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YAMATO-02.jpg
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SHINANO-05.jpg
SHINANO-05.jpg [ 29.07 KiB | Viewed 1220 times ]
SHINANO-06.jpg
SHINANO-06.jpg [ 25.03 KiB | Viewed 1220 times ]
TAKAO-01.jpg
TAKAO-01.jpg [ 40.76 KiB | Viewed 1220 times ]
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PostPosted: Thu Oct 27, 2011 11:11 pm 
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That is an awesome idea. For a few, if I didn't know better, I would claim them to be true period photos.

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PostPosted: Fri Oct 28, 2011 2:08 am 
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Location: Paris
Not bad ...

The term 'pinhole lens' confused me a bit, however. Normally a pinhole camera doesn't have a lens, it is just a box with a pinhole. Is it this what you used ?

I had been thinking for a while to make an adapter for my digital SLR camera, replacing the lens with a closed tube that has a pinole in the front. Haven't worked out the geometry yet. The other problem is that the camera, of course, has a bayonett connector that is difficult to make; the good old M42 thread would be a lot easier to make on the lathe.

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PostPosted: Fri Oct 28, 2011 2:47 am 
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This is a laugh that's taught me a lesson, I'm normally buzzing around this site like a giant bluebottle (fly) and came across these pix not reading anything just looking at the photo's, and wondering if it would be possible to have a close up of the deck, as many of us merely paint the little details on our models concerning the deck details not actually knowing what these (sometimes important things) objects are, a quick coat of paint and you've just painted over a window section by mistake and so on.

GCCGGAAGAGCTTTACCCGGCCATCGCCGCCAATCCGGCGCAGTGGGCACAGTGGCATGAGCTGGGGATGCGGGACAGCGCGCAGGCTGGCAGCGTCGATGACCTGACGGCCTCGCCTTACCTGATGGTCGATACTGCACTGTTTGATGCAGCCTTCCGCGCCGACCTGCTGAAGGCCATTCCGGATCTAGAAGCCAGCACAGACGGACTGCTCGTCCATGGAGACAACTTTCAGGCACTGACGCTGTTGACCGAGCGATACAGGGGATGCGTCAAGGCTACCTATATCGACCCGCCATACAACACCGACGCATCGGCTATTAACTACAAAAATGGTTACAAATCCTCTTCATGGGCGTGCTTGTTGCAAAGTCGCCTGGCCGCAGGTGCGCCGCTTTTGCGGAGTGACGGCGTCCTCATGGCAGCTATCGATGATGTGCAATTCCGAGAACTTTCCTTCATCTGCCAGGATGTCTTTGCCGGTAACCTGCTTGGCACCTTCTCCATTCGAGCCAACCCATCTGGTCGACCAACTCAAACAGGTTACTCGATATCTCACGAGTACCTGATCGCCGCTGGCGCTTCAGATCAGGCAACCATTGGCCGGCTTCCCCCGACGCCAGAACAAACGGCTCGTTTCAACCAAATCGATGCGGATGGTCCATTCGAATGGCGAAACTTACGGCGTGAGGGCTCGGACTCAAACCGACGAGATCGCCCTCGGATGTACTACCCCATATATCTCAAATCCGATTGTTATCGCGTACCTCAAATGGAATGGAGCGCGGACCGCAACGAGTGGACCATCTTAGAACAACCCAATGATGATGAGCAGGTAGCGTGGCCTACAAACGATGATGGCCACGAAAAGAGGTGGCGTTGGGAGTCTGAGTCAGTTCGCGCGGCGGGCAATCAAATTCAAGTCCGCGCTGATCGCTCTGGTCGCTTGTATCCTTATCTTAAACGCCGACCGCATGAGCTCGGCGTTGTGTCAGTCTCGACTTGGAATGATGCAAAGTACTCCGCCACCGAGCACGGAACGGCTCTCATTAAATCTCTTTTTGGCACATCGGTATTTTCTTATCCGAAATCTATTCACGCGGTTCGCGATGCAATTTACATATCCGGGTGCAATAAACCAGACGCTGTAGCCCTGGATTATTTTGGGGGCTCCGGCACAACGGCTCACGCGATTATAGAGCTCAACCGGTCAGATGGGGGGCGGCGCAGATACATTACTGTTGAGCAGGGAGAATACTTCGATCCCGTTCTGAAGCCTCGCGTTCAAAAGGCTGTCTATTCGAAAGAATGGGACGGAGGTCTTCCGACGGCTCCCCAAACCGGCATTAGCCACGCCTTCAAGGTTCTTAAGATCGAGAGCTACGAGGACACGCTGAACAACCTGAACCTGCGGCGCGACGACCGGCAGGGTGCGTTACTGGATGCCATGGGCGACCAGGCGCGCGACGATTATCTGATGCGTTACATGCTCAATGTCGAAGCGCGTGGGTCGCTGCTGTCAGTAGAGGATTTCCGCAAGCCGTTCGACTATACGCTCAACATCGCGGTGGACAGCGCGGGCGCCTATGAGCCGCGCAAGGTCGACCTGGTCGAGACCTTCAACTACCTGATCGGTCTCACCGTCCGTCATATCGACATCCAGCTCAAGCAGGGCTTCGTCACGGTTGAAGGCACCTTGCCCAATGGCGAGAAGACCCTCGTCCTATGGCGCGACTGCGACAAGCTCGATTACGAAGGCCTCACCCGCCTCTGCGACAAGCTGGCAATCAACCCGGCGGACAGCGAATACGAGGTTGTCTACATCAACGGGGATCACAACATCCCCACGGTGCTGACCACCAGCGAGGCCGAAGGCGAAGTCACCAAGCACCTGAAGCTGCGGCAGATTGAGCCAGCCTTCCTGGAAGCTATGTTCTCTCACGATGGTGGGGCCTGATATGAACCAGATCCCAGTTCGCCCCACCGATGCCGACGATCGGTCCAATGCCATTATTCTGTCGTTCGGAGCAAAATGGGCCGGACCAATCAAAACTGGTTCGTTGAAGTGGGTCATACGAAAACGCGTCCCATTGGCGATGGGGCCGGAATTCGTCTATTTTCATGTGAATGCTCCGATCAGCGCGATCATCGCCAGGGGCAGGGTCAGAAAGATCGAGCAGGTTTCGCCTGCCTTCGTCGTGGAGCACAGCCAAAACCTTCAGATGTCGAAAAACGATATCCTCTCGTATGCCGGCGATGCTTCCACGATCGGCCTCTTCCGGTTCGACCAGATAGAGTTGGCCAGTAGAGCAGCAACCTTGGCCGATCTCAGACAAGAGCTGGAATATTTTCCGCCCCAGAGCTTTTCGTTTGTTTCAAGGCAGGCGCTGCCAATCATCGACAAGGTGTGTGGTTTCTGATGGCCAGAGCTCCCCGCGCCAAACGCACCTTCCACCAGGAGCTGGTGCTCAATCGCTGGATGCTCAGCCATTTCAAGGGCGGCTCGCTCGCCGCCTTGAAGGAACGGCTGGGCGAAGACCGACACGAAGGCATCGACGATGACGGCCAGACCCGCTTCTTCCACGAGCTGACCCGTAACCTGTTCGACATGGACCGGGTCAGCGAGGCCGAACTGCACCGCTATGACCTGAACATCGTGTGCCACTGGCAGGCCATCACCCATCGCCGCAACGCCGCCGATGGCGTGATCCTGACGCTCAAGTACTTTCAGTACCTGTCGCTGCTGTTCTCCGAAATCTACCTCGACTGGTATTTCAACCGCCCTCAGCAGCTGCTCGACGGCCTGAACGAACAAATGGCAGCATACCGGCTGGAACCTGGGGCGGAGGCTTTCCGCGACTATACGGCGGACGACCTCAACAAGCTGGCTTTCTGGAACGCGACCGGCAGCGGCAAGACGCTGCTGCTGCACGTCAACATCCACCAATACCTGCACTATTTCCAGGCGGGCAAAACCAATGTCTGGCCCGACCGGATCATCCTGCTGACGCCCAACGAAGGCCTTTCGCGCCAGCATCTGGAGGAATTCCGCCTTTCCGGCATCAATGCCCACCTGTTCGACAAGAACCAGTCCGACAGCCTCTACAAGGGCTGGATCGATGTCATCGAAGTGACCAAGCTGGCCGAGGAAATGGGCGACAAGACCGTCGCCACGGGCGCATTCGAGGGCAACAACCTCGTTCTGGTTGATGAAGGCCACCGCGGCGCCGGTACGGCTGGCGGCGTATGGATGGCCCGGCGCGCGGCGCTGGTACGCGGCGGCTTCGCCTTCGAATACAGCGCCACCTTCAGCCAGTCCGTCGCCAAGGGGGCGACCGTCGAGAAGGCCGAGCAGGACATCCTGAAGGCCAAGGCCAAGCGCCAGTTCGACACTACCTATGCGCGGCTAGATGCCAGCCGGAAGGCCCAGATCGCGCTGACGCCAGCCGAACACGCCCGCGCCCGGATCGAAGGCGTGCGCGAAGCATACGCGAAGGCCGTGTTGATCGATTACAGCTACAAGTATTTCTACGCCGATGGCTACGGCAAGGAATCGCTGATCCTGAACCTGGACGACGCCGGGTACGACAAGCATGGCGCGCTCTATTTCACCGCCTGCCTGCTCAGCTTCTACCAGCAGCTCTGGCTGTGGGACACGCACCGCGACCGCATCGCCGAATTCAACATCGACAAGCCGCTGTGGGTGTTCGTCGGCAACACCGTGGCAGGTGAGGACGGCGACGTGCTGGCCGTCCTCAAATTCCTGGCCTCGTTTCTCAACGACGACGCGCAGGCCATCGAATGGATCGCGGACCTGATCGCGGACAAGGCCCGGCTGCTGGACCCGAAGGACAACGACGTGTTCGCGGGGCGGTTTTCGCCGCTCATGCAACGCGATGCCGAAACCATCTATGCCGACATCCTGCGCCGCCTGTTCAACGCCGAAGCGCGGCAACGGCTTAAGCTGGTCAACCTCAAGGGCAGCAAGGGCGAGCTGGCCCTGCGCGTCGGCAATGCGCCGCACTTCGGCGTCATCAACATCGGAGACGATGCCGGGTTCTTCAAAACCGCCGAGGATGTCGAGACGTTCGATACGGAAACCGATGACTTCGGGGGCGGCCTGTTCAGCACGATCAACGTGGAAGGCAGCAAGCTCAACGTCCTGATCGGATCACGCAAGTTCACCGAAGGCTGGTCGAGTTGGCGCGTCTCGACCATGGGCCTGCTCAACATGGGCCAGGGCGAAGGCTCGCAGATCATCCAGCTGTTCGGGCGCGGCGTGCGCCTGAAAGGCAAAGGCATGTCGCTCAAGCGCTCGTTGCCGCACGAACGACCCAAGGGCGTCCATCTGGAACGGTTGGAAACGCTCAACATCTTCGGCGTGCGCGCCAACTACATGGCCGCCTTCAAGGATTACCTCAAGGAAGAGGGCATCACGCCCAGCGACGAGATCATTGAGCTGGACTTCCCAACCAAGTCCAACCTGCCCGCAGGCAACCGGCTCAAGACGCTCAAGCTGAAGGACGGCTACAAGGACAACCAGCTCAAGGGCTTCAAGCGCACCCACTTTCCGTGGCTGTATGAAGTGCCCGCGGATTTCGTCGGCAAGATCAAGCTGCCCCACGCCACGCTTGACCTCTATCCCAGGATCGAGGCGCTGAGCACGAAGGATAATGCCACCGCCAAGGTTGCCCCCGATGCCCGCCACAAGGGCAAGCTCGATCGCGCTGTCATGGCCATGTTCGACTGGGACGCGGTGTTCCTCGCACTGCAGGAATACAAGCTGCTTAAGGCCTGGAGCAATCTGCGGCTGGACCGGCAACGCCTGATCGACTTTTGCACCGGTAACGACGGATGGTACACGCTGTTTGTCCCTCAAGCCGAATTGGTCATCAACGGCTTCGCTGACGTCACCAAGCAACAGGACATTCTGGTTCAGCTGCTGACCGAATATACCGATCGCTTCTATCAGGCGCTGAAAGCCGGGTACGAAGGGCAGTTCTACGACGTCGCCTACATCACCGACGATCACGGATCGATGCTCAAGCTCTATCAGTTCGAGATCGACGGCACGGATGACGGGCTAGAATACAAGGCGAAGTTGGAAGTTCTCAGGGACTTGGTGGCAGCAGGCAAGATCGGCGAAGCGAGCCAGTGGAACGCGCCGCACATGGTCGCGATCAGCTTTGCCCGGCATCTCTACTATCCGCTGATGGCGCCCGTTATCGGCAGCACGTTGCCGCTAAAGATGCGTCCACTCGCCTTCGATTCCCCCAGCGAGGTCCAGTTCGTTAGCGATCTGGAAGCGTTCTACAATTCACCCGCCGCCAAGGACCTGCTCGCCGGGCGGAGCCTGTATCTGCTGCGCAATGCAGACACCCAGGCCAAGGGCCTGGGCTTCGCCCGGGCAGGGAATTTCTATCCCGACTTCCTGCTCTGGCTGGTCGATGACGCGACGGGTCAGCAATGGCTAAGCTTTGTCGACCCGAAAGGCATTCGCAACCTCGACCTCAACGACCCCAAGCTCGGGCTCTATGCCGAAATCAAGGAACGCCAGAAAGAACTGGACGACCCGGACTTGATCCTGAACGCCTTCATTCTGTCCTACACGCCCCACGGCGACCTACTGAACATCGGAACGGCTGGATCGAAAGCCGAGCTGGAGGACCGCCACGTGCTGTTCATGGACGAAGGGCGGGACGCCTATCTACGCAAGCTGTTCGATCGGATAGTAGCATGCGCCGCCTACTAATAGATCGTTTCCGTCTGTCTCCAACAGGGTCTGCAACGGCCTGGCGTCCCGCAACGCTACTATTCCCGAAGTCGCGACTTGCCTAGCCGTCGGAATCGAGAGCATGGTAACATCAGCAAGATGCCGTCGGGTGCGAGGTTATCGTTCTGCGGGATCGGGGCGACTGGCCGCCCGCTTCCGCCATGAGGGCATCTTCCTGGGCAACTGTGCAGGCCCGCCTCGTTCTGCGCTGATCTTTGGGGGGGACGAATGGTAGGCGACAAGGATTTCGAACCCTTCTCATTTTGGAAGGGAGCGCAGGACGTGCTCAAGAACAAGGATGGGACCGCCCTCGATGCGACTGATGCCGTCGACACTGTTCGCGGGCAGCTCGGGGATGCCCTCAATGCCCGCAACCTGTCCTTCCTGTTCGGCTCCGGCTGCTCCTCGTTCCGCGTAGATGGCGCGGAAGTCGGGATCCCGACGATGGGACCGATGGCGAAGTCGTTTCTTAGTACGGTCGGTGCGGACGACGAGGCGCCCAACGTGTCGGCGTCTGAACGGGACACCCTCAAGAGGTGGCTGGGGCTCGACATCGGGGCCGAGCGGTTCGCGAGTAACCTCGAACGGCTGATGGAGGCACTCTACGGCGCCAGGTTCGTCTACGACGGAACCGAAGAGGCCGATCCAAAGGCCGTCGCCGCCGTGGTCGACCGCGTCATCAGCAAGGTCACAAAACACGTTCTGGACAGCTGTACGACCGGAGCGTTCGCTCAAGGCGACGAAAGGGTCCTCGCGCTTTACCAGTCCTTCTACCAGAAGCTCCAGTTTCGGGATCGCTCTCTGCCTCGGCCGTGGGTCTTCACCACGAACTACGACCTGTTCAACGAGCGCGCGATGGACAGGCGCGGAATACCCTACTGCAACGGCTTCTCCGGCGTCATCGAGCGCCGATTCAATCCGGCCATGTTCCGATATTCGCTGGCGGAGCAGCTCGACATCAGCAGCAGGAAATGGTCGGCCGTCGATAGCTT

So, imagine how good the Warspite would look in this same contex. This is a wonderful idea and one I have never seen before, of course some of my models are in black and white, and I strongly believe that certain models should never be completely taken in full colour, simply because back yeasterday there was no colour photo's.
The photo's I am viewing have that lousy brake-up of an old photo, never 100% clear and never completely perfect which again adds that something special. Sadly I am one of those people that if I'm not doing 100mph then I am not going fast enough, everything (almost) is done at the double, and in this case. Yes, I should have read the above notes first !
But it wouldn't be me if I never threw a spanner into the works, have you thought of taking the same sort of photo but of a diorama, ship in port or against a backdrop ? I feel that would do wonders.
Well done sir.
:thumbs_up_1: :thumbs_up_1: :thumbs_up_1: :thumbs_up_1: :thumbs_up_1: :thumbs_up_1: :thumbs_up_1: :thumbs_up_1: